Give me your tired, your poor — your Internet-connected masses yearning to see.
Lady Liberty is getting high-tech gifts for her 125th birthday: webcams on her torch that will let viewers gaze out at New York Harbor and read the tablet in her hands or see visitors on the grounds of the island below in real time.
The five torch cams are to be switched on Friday during a ceremony to commemorate the dedication of the Statue of Liberty on Oct. 28, 1886. The ceremony caps a week of events centered around the historic date, including the debut of a major museum exhibition about poet Emma Lazarus, who helped bring the monument renown as the "Mother of Exiles."
The statue's webcams will offer views from the torch that have been unavailable to the public since 1916, said Stephen A. Briganti, the president of the Statue of Liberty-Ellis Island Foundation Inc.
"The statue is the most famous symbol in the world," he said. "Most of the people in the world have seen it, but they have not seen it like this. It will be a visit that so many people, including New Yorkers, have never taken before."
Through the webcams, Internet users around the world will have four views, including a high-quality, 180-degree stitched panorama of the harbor with stunning views of Ellis and Governors islands. They will be able to watch as ships go by Liberty Island and observe as the Freedom Tower at the World Trade Center goes up floor-by-floor in lower Manhattan. They can get a fish-eye look at the torch itself as it glows in the night.
The five cameras, which will be on 24 hours, seven days a week, were donated to the National Park Service by Earthcam Inc., a New Jersey-based company that manages webcams around the world.
The cameras put viewers on the balcony of the torch and high above the crown, said Brian Cury, the founder of Earthcam.
"This is not your dad's picture of the Statue of Liberty," he said. "This is not a view from a tourist helicopter. This is unique."
Friday's ceremony also will be marked by a water flotilla, actress Sigourney Weaver reading Lazarus' poem and a naturalization ceremony for 125 candidates for citizenship representing over 40 countries.
The public is invited to attend the ceremony, with ferry service available between Manhattan and Liberty Island. The interior of the statue — from the pedestal down to the museum base — will close after the 125th anniversary celebration for up to a year so that stairwells, elevators and mechanical systems can be upgraded. The park itself will remain open to visitors.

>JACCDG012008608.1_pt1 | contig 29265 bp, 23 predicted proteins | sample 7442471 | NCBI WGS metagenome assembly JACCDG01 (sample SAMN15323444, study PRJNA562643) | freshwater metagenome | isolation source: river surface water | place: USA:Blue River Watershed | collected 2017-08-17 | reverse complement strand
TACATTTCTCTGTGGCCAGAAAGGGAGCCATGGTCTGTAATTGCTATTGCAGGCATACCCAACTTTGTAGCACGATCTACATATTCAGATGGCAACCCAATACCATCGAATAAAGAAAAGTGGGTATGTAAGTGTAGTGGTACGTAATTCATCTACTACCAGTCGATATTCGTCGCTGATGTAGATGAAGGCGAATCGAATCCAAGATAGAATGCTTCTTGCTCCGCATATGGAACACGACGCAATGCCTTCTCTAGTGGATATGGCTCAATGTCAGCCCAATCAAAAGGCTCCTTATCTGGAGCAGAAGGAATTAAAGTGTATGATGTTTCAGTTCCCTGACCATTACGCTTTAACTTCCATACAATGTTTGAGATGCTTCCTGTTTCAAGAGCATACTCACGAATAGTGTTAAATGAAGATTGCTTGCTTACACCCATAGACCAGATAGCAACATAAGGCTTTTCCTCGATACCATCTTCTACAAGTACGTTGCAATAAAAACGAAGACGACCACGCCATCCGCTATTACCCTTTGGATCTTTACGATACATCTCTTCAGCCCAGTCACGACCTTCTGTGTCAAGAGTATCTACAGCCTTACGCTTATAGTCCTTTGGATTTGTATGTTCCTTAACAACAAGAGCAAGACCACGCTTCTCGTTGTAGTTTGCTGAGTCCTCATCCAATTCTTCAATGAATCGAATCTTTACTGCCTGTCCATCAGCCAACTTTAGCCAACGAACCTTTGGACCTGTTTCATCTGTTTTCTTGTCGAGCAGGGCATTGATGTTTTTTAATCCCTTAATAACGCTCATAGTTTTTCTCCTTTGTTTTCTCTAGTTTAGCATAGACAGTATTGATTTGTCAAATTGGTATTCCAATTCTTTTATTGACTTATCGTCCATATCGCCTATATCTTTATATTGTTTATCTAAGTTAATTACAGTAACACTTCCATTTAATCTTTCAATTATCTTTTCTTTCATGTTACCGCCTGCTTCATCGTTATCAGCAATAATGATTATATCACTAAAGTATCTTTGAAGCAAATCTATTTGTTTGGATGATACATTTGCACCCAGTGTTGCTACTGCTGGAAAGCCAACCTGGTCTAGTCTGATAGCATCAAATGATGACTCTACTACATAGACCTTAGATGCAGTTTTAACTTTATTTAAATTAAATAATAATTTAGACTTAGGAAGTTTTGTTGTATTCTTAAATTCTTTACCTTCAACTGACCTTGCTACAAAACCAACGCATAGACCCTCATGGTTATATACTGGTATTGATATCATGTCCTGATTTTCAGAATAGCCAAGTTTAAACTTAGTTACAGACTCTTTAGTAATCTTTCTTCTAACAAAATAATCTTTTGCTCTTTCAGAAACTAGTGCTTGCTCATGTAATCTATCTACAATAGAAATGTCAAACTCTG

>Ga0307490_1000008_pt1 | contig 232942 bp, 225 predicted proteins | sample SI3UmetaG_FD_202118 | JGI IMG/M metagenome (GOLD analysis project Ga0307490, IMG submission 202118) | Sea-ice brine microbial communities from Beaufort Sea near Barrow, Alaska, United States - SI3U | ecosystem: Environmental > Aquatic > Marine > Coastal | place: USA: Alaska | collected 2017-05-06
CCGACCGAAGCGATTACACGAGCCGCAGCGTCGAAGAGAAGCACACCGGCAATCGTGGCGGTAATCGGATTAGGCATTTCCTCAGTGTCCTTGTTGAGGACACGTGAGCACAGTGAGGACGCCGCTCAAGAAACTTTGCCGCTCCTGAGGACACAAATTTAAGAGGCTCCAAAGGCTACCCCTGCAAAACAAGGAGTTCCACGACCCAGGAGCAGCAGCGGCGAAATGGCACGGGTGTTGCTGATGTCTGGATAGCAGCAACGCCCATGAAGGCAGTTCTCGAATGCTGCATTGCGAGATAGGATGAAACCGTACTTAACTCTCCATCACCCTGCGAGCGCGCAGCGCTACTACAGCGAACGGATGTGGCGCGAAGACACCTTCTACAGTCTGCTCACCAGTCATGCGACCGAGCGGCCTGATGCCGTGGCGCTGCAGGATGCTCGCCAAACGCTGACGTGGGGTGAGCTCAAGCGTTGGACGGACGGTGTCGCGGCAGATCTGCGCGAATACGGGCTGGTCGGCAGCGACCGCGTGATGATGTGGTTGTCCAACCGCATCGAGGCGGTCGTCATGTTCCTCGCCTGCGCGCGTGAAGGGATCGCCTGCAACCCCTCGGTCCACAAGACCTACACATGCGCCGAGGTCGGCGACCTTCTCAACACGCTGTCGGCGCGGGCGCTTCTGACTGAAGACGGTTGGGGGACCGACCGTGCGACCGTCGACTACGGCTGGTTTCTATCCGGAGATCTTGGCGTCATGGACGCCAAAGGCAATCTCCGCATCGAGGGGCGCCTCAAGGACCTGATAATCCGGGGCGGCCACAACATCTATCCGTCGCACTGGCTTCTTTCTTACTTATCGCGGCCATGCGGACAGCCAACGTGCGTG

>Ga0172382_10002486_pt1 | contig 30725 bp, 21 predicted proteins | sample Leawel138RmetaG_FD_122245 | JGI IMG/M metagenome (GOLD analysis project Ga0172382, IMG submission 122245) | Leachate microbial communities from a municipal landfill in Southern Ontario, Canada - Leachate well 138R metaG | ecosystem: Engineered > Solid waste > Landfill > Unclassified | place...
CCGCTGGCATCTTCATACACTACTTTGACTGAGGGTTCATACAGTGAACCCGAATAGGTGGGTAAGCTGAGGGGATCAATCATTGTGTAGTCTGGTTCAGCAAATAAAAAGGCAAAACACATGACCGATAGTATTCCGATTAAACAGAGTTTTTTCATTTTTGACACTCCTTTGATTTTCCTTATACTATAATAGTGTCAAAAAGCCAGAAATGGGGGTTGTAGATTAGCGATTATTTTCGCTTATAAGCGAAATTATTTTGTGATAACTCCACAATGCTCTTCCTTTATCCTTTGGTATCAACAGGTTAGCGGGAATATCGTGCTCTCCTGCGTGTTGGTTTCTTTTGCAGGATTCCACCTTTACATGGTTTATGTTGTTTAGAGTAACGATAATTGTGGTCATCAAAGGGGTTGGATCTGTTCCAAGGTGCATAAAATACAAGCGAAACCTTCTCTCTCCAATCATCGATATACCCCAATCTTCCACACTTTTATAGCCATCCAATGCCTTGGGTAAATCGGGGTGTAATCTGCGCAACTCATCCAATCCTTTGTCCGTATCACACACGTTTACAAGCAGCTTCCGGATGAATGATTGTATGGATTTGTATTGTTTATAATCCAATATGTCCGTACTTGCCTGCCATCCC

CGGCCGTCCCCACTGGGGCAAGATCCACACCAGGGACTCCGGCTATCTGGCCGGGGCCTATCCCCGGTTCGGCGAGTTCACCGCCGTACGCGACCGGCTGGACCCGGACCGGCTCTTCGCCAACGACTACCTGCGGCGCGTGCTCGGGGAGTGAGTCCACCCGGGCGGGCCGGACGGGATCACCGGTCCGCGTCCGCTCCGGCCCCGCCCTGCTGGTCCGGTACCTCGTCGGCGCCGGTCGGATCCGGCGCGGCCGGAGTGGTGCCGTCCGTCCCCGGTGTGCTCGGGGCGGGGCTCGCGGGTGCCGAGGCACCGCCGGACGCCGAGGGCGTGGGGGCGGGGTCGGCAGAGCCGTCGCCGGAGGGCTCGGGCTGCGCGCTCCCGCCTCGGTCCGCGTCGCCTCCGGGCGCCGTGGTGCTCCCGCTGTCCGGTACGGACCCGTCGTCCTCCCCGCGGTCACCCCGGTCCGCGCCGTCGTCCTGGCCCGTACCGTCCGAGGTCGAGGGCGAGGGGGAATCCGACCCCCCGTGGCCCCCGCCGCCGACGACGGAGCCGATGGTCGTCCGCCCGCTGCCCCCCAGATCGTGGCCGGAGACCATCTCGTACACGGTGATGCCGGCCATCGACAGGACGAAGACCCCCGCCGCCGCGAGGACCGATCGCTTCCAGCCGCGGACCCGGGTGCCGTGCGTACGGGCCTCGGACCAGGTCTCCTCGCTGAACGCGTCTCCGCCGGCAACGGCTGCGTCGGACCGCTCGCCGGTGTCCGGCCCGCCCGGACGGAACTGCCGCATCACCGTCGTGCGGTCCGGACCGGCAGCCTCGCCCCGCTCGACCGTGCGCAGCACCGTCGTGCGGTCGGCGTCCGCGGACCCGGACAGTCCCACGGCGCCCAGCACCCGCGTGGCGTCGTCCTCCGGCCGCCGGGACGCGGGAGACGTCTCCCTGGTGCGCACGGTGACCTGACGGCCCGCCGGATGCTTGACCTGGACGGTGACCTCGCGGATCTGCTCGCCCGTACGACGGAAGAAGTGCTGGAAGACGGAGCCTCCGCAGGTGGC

The statue, designed by sculptor Frederic Auguste Bartholdi, was given by the French government to the U.S. as a token of friendship between the two countries and dedicated by President Grover Cleveland.
And while today it is known as a symbol of liberty for millions of refugees and exiles, initially the famous sonnet by Lazarus in the voice of the statue asking for "your tired, your poor, your huddled masses yearning to breathe free" did not appear on the statue. It was not until 1903 that "The New Colossus" was placed on the pedestal.
Lazarus is the subject of a new exhibit at the Museum of Jewish Heritage in lower Manhattan, which has views of Lady Liberty. It's to open Wednesday to coincide with the anniversary of the statue's dedication.
Curator Melissa Martens said Lazarus was born into the fourth generation of a Jewish family in New York prominent since colonial times. "They were some of the early people to articulate the Jewish experience in dialogue with the challenges of freedom and religious liberty," she said.
Featuring over 83 original objects from 27 institutions and individuals, "Poet of Exiles" is the first full-fledged artifact exhibit at a major museum to robustly explore the life of Lazarus, from her work as an advocate for immigrants fleeing the Russian pogroms of the early 1880s to her pioneering support for a Jewish homeland.
Lazarus died in 1887 at age 38 from Hodgkin's disease, never having known her poem would be united with the Statue of Liberty.